In July, Sydney Speaks presented papers at the International Conference on Language Variation in Europe, ICLaVE|10 (Leeuwarden, Holland) and the International Conference on Historical Linguistics, ICHL24 (ANU)  exploring the role of ethnicity in language change in diphthongs in Australian English. They find little evidence for ethnolectal variation, but rather that Chinese Australians are ahead of an ongoing change away from broad pronunciations, associated with the high socioeconomic status of this group.



CoEDL Seminar, ANU, 24 May 2019

The Sydney Speaks team presents on the role of ethnic minorities in language change, with a focus on diphthongs in Sydney English from the 1970s to today. See a media release on this work here


2018-2019 Summer Scholars

Caroline Cheng (UNSW) and Renate Plehwe (Monash University) spent 2 months as Summer Research Scholars working on the project, looking at modals of obligation (e.g. have to stop and think) in real and apparent time. They examined the speech of Sydney siders born as early as 1890 up to 1990, and observed a rapidly changing modal system over this time. While some changes parallel those in other varieties of English, such as a rise in have to and a decrease in must over time (also seen in the UK and Canada) others do not, such as an increase in need to, that has not been reported elsewhere. This suggests that while Australian English participates in some trends evident in global English, it is not wholly constrained by those global trends.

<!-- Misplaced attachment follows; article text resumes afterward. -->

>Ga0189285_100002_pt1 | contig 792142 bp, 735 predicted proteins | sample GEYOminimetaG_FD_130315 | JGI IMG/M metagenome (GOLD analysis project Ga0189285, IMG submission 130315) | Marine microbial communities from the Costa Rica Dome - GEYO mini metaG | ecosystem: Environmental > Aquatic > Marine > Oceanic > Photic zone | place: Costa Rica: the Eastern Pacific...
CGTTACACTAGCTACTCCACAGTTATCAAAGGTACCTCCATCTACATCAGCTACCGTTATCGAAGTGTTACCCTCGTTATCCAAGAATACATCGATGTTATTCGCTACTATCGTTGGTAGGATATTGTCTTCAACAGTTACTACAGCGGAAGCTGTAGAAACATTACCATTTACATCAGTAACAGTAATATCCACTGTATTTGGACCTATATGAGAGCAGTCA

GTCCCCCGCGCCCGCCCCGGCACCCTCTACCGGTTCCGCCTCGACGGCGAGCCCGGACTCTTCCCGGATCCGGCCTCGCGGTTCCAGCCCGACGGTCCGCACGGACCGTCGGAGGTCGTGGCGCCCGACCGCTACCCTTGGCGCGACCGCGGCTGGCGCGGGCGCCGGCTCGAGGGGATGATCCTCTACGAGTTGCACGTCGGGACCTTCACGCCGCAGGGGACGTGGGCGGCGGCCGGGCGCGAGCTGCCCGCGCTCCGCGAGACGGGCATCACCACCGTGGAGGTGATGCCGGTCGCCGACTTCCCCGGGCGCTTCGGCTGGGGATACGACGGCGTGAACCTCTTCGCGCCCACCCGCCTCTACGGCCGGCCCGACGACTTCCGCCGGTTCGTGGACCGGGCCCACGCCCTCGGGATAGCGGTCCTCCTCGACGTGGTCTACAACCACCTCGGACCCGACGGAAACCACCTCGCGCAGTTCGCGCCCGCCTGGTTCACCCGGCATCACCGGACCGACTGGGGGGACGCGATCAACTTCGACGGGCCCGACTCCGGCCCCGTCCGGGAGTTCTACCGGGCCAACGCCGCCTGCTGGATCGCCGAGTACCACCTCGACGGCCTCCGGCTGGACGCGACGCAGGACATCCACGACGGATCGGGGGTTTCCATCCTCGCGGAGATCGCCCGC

SST 2018 - 17th Speech Science and Technology Conference, Sydney

James Grama presented a poster examining changes in the short-front vowel shift from the 1970s to today, co-authored with Simón González and Catherine Travis. The poster can be found here.

And Simón González gave a presentation co-authored with Catherine Travis, James Grama, Danielle Barth and Sunkulp Ananthanarayan titled ‘Recursive forced alignment: A test on a minority language’. This paper has been published in the SST proceedings, and can be accessed here.




 13th High Desert Linguistic Society Conference 

Catherine Travis presented a paper co-authored with James Grama and Simón González on 'Ethnolectal variation ov(er) time: Word-final (er) in Australian English’ at the 13th High Desert Linguistic Society Conference, University of New Mexico (9 November 2018). In the paper, they explore the role of ethnic groups in change over time, and find that 1970s Greek Australians led lengthening of word-final (er) in Intonation Unit final position (e.g. I can’t remember), and that this change has been adopted today by Anglo, Italian and Chinese Australians.